Fairness of SIAC procedures
Each defendant was to be deported for fear of involvement in terrorist activities, but feared that if returned to their home countries, they would be tortured. The respondent had obtained re-assurances from the destination governments that this . .
Cited – ZH (Tanzania) v Secretary of State for The Home Department SC 1-Feb-2011
The respondent had arrived and claimed asylum. Three claims were rejected, two of which were fraudulent. She had two children by a UK citizen, and if deported the result would be (the father being unsuitable) that the children would have to return . .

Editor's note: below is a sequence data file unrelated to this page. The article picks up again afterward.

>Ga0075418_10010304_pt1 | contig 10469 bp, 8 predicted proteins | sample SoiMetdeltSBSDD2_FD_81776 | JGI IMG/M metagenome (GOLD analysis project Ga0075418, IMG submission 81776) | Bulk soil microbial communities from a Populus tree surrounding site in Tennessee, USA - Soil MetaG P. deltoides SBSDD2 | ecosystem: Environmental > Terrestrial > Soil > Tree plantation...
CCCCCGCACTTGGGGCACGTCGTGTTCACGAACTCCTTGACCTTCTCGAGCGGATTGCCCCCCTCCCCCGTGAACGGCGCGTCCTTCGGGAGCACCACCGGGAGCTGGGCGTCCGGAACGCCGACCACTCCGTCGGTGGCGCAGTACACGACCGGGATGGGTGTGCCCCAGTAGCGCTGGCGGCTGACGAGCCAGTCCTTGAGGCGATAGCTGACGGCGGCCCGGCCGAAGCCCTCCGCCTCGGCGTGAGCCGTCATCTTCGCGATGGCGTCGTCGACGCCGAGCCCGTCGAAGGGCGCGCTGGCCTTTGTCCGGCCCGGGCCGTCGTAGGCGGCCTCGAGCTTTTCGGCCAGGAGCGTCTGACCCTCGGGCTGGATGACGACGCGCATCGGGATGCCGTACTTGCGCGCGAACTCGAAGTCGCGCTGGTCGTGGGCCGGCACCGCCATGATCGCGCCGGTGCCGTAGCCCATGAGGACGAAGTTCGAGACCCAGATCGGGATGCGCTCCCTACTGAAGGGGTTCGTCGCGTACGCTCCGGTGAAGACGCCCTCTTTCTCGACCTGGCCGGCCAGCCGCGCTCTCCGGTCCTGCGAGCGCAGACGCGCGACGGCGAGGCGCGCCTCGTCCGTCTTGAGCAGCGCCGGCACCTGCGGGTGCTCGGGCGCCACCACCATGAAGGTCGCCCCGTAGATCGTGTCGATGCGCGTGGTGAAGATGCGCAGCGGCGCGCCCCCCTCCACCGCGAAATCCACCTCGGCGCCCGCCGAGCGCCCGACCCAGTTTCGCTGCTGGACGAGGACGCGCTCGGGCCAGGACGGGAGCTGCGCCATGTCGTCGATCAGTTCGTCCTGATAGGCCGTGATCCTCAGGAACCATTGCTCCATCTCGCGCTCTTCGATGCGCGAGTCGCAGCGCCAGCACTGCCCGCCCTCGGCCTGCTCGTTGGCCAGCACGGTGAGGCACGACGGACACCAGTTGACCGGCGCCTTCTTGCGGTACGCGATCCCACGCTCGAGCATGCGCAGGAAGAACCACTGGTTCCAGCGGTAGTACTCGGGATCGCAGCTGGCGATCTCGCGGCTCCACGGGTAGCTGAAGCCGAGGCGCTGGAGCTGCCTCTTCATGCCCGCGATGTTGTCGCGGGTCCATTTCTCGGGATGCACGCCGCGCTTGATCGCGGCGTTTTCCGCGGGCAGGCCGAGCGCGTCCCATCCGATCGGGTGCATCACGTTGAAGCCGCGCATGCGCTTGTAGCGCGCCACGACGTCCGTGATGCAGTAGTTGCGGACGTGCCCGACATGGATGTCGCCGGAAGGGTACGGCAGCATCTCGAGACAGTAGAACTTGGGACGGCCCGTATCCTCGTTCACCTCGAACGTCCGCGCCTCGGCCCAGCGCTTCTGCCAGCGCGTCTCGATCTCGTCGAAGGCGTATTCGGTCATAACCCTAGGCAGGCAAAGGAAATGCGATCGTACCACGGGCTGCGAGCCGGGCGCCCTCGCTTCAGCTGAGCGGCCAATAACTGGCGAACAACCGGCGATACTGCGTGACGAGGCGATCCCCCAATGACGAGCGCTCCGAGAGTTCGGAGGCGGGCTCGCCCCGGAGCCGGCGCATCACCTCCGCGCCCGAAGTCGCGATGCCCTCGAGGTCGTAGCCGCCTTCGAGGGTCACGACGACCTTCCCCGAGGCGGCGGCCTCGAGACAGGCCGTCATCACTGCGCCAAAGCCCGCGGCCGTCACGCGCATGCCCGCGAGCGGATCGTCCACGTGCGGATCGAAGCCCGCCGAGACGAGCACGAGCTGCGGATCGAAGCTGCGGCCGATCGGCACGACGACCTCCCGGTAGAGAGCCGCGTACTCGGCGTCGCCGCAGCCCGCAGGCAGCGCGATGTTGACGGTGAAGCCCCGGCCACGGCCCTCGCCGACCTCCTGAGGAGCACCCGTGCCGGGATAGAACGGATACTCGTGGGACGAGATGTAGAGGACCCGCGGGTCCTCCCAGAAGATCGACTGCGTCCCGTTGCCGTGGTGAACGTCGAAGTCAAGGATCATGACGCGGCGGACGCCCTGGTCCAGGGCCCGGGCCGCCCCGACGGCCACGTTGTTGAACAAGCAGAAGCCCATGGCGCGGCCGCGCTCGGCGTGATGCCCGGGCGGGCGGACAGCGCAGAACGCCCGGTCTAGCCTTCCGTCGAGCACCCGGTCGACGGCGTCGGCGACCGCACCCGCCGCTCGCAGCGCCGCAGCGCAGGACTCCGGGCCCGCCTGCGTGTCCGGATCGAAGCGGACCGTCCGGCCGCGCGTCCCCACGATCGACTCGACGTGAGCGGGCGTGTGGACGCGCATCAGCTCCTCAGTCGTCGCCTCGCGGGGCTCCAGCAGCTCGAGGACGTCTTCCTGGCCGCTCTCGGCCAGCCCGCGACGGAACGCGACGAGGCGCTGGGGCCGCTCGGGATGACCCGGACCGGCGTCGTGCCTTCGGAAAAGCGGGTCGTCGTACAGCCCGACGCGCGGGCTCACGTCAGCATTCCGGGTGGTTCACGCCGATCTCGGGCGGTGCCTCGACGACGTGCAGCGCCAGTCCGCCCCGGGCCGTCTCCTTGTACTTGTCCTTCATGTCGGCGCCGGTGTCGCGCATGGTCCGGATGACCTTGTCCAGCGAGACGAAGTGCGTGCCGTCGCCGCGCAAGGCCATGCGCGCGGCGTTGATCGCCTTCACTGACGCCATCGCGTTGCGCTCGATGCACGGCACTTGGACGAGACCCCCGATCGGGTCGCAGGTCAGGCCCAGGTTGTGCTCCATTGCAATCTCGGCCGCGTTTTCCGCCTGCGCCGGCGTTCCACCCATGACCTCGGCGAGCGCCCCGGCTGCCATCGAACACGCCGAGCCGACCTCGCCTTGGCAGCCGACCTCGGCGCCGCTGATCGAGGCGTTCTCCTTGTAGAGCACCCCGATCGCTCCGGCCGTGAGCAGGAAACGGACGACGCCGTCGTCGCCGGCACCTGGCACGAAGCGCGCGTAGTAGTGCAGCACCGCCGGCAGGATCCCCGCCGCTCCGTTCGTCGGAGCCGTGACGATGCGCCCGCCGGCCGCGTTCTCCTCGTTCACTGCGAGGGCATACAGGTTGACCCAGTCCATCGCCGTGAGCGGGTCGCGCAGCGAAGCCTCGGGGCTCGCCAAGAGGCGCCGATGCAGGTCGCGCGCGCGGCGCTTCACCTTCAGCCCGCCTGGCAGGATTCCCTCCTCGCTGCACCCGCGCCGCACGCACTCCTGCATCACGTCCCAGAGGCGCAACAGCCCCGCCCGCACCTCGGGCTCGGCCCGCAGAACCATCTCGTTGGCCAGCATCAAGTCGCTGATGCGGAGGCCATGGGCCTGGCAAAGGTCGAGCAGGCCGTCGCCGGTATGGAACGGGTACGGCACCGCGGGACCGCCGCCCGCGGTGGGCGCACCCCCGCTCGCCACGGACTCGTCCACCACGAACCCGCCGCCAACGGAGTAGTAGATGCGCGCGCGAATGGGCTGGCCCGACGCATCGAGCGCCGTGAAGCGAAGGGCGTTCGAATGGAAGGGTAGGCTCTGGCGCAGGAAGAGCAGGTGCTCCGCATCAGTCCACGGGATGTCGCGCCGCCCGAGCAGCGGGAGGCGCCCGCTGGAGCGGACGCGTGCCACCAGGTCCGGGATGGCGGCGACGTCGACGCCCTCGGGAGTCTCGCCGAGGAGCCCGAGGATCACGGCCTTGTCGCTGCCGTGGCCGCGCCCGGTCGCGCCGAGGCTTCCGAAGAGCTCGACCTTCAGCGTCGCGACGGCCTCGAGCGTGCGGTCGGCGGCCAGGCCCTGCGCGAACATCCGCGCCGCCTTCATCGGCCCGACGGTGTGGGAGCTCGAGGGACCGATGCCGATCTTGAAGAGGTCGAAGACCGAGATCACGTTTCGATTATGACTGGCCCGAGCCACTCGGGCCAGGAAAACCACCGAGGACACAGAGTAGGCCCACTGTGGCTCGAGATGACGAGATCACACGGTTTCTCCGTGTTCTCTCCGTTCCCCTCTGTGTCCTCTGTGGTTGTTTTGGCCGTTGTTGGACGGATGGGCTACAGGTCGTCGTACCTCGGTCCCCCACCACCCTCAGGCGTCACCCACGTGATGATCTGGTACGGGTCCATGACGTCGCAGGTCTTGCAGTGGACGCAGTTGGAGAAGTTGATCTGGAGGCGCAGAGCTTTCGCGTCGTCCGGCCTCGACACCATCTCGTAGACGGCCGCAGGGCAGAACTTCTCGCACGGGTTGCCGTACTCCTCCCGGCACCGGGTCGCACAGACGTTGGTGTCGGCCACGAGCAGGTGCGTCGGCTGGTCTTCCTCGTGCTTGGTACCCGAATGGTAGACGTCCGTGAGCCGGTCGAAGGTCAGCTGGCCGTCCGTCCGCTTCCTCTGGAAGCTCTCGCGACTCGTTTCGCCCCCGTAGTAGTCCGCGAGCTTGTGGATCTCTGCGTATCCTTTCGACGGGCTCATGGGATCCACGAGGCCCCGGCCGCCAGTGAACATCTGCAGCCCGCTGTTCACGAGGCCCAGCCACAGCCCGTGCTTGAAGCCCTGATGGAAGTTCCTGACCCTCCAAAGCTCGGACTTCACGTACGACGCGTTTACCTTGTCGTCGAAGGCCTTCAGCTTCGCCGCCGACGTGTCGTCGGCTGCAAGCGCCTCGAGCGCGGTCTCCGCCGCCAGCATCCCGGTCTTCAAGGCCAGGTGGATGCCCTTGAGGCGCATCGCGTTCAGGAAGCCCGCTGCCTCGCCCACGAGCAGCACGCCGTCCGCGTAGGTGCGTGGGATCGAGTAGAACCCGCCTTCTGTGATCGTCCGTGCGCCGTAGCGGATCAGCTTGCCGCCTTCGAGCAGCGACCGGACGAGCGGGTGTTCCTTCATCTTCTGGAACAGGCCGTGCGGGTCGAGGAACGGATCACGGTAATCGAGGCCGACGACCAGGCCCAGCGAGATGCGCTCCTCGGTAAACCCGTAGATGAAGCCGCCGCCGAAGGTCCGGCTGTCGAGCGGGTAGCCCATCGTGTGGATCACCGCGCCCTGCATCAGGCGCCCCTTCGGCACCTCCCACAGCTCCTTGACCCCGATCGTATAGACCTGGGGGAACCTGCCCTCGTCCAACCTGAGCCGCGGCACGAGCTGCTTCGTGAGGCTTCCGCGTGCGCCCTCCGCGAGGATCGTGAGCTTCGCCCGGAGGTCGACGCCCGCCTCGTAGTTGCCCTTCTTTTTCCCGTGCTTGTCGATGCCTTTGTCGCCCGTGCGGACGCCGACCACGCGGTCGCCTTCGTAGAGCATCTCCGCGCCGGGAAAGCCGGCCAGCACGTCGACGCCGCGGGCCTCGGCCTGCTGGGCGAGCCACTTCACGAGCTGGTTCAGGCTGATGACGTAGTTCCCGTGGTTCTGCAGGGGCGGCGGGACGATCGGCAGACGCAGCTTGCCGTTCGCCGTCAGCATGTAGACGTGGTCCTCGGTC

Cited – Kapri v The Lord Advocate (Representing The Government of The Republic of Albania) SC 10-Jul-2013
The Court was asked whether it would be compatible with the appellant’s Convention rights within the meaning of the Human Rights Act 1998 for the appellant, who is an Albanian national, to be extradited to Albania. On 7 April 2001, while he was in . .
Lists of cited by and citing cases may be incomplete.
Immigration, Human Rights, Children
Updated: 31 October 2021; Ref: scu.277127